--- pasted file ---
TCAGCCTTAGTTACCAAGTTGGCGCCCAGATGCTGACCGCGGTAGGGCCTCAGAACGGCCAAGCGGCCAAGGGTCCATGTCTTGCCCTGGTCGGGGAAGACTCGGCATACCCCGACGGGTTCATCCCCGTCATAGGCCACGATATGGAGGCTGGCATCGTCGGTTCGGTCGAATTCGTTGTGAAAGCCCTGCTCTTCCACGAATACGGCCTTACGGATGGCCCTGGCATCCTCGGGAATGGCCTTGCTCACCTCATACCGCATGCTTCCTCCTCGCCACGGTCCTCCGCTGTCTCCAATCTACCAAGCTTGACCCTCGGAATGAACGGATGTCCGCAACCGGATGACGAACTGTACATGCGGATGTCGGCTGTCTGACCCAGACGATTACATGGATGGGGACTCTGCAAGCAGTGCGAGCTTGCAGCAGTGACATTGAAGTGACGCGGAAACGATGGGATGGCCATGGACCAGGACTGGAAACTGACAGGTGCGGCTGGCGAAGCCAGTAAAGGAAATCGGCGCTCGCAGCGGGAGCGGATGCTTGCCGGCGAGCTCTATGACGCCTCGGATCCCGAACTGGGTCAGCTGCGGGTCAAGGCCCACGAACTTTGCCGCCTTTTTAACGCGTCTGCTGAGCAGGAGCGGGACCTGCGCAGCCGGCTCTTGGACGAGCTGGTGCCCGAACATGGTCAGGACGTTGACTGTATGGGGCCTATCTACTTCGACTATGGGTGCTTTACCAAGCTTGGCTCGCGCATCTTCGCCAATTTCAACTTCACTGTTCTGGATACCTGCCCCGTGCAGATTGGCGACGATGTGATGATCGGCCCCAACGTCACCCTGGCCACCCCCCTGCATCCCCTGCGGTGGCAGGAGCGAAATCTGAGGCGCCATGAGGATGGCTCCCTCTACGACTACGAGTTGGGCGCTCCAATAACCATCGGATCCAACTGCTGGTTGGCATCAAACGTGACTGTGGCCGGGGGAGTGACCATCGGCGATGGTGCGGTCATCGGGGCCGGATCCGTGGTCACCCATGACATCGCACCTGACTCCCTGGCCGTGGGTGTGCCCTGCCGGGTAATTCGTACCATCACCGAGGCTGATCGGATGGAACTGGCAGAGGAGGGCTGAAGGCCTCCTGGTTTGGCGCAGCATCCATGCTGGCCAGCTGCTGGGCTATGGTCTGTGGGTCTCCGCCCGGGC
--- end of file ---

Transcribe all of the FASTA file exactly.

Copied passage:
TCAGCCTTAGTTACCAAGTTGGCGCCCAGATGCTGACCGCGGTAGGGCCTCAGAACGGCCAAGCGGCCAAGGGTCCATGTCTTGCCCTGGTCGGGGAAGACTCGGCATACCCCGACGGGTTCATCCCCGTCATAGGCCACGATATGGAGGCTGGCATCGTCGGTTCGGTCGAATTCGTTGTGAAAGCCCTGCTCTTCCACGAATACGGCCTTACGGATGGCCCTGGCATCCTCGGGAATGGCCTTGCTCACCTCATACCGCATGCTTCCTCCTCGCCACGGTCCTCCGCTGTCTCCAATCTACCAAGCTTGACCCTCGGAATGAACGGATGTCCGCAACCGGATGACGAACTGTACATGCGGATGTCGGCTGTCTGACCCAGACGATTACATGGATGGGGACTCTGCAAGCAGTGCGAGCTTGCAGCAGTGACATTGAAGTGACGCGGAAACGATGGGATGGCCATGGACCAGGACTGGAAACTGACAGGTGCGGCTGGCGAAGCCAGTAAAGGAAATCGGCGCTCGCAGCGGGAGCGGATGCTTGCCGGCGAGCTCTATGACGCCTCGGATCCCGAACTGGGTCAGCTGCGGGTCAAGGCCCACGAACTTTGCCGCCTTTTTAACGCGTCTGCTGAGCAGGAGCGGGACCTGCGCAGCCGGCTCTTGGACGAGCTGGTGCCCGAACATGGTCAGGACGTTGACTGTATGGGGCCTATCTACTTCGACTATGGGTGCTTTACCAAGCTTGGCTCGCGCATCTTCGCCAATTTCAACTTCACTGTTCTGGATACCTGCCCCGTGCAGATTGGCGACGATGTGATGATCGGCCCCAACGTCACCCTGGCCACCCCCCTGCATCCCCTGCGGTGGCAGGAGCGAAATCTGAGGCGCCATGAGGATGGCTCCCTCTACGACTACGAGTTGGGCGCTCCAATAACCATCGGATCCAACTGCTGGTTGGCATCAAACGTGACTGTGGCCGGGGGAGTGACCATCGGCGATGGTGCGGTCATCGGGGCCGGATCCGTGGTCACCCATGACATCGCACCTGACTCCCTGGCCGTGGGTGTGCCCTGCCGGGTAATTCGTACCATCACCGAGGCTGATCGGATGGAACTGGCAGAGGAGGGCTGAAGGCCTCCTGGTTTGGCGCAGCATCCATGCTGGCCAGCTGCTGGGCTATGGTCTGTGGGTCTCCGCCCGGGC